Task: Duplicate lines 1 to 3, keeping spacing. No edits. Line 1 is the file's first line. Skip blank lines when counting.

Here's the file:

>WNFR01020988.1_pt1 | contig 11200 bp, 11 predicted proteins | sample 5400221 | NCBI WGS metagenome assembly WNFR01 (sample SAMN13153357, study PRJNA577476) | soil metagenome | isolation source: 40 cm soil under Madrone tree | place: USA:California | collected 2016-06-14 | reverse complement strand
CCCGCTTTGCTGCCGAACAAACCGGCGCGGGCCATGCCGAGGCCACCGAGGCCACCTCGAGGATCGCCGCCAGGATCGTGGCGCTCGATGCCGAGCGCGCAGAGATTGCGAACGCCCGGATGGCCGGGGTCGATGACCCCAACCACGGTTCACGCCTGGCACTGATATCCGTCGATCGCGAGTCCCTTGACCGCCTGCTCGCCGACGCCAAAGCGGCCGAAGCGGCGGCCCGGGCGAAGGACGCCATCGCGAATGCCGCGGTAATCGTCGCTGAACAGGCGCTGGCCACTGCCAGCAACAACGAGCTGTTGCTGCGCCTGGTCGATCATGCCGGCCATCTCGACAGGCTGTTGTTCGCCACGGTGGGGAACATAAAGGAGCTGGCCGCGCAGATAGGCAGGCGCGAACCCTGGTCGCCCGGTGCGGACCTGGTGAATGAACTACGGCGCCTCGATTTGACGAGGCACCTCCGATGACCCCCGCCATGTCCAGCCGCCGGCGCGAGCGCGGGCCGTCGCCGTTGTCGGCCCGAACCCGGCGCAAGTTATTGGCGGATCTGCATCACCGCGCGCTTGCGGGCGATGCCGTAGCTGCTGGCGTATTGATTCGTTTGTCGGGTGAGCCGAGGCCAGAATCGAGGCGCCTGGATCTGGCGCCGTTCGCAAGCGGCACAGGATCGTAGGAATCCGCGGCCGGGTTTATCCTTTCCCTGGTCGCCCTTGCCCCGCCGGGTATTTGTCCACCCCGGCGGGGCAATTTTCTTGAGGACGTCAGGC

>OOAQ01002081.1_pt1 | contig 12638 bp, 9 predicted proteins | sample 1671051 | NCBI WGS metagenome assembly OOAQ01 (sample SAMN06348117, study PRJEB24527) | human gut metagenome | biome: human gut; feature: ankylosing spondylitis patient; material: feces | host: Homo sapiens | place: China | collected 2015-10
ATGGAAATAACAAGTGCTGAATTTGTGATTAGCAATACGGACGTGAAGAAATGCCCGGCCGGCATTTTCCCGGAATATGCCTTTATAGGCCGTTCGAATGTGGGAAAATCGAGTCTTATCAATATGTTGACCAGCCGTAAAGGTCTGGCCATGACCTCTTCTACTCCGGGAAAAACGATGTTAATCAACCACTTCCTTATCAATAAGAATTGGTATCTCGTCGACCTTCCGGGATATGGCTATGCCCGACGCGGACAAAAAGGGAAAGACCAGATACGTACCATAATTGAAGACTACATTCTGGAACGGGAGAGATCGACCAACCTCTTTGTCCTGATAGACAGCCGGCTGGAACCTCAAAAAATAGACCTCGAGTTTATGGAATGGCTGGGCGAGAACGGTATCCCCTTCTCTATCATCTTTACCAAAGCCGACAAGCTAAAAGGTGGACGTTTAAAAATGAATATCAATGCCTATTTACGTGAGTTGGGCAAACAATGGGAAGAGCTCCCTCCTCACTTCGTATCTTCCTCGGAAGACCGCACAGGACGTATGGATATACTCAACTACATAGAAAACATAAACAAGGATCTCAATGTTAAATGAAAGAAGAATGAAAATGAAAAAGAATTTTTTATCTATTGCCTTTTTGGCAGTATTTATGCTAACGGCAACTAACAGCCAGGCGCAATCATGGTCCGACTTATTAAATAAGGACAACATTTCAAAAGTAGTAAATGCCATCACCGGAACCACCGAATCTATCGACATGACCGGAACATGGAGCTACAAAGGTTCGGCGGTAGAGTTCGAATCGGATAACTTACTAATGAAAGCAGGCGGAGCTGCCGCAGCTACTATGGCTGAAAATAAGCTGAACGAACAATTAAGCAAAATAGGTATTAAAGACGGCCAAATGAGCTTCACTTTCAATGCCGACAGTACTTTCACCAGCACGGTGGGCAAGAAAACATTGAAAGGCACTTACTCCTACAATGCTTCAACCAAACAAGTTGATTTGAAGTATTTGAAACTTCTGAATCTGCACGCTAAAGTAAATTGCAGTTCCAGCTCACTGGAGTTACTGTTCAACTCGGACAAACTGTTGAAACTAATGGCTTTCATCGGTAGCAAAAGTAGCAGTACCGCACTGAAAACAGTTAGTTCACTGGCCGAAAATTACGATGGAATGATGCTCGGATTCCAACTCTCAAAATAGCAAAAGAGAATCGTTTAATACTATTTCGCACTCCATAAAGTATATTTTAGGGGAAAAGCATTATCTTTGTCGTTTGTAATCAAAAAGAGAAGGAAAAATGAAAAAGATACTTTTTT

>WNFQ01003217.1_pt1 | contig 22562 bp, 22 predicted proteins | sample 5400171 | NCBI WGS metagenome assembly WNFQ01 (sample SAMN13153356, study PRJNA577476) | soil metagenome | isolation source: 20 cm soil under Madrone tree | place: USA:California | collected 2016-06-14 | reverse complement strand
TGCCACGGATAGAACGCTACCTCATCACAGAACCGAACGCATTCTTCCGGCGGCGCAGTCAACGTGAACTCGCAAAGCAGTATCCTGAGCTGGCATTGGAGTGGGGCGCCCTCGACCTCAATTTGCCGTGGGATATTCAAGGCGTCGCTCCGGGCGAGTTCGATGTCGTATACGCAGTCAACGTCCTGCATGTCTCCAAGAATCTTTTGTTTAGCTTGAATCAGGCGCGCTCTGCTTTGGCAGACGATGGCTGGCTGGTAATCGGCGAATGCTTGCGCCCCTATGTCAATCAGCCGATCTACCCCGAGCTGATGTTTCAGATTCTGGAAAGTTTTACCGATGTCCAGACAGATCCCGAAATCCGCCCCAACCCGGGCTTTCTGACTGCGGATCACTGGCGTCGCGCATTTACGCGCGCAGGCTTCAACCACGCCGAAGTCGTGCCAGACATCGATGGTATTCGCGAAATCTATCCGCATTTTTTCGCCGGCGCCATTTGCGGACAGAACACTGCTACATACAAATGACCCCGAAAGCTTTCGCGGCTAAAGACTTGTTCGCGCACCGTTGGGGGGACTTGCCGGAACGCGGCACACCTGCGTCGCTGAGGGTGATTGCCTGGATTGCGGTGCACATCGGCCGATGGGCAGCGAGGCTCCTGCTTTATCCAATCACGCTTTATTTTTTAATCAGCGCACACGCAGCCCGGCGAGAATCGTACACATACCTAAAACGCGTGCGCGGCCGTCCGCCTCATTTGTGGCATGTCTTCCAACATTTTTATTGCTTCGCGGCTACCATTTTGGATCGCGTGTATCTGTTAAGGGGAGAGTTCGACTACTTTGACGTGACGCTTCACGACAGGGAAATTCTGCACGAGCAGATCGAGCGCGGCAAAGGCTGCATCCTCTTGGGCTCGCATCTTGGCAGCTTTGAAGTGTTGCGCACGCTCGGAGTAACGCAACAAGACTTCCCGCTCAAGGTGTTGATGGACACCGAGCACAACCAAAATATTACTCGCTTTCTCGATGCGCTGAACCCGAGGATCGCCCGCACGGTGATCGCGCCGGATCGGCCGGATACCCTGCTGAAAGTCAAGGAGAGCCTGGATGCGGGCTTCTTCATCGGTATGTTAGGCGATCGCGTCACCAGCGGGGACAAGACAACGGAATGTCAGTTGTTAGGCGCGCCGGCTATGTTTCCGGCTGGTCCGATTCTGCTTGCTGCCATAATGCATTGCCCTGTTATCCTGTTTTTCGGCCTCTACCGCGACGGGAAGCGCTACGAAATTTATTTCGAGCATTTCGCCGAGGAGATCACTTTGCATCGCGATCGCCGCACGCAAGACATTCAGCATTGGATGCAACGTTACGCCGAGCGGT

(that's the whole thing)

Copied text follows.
>WNFR01020988.1_pt1 | contig 11200 bp, 11 predicted proteins | sample 5400221 | NCBI WGS metagenome assembly WNFR01 (sample SAMN13153357, study PRJNA577476) | soil metagenome | isolation source: 40 cm soil under Madrone tree | place: USA:California | collected 2016-06-14 | reverse complement strand
CCCGCTTTGCTGCCGAACAAACCGGCGCGGGCCATGCCGAGGCCACCGAGGCCACCTCGAGGATCGCCGCCAGGATCGTGGCGCTCGATGCCGAGCGCGCAGAGATTGCGAACGCCCGGATGGCCGGGGTCGATGACCCCAACCACGGTTCACGCCTGGCACTGATATCCGTCGATCGCGAGTCCCTTGACCGCCTGCTCGCCGACGCCAAAGCGGCCGAAGCGGCGGCCCGGGCGAAGGACGCCATCGCGAATGCCGCGGTAATCGTCGCTGAACAGGCGCTGGCCACTGCCAGCAACAACGAGCTGTTGCTGCGCCTGGTCGATCATGCCGGCCATCTCGACAGGCTGTTGTTCGCCACGGTGGGGAACATAAAGGAGCTGGCCGCGCAGATAGGCAGGCGCGAACCCTGGTCGCCCGGTGCGGACCTGGTGAATGAACTACGGCGCCTCGATTTGACGAGGCACCTCCGATGACCCCCGCCATGTCCAGCCGCCGGCGCGAGCGCGGGCCGTCGCCGTTGTCGGCCCGAACCCGGCGCAAGTTATTGGCGGATCTGCATCACCGCGCGCTTGCGGGCGATGCCGTAGCTGCTGGCGTATTGATTCGTTTGTCGGGTGAGCCGAGGCCAGAATCGAGGCGCCTGGATCTGGCGCCGTTCGCAAGCGGCACAGGATCGTAGGAATCCGCGGCCGGGTTTATCCTTTCCCTGGTCGCCCTTGCCCCGCCGGGTATTTGTCCACCCCGGCGGGGCAATTTTCTTGAGGACGTCAGGC

>OOAQ01002081.1_pt1 | contig 12638 bp, 9 predicted proteins | sample 1671051 | NCBI WGS metagenome assembly OOAQ01 (sample SAMN06348117, study PRJEB24527) | human gut metagenome | biome: human gut; feature: ankylosing spondylitis patient; material: feces | host: Homo sapiens | place: China | collected 2015-10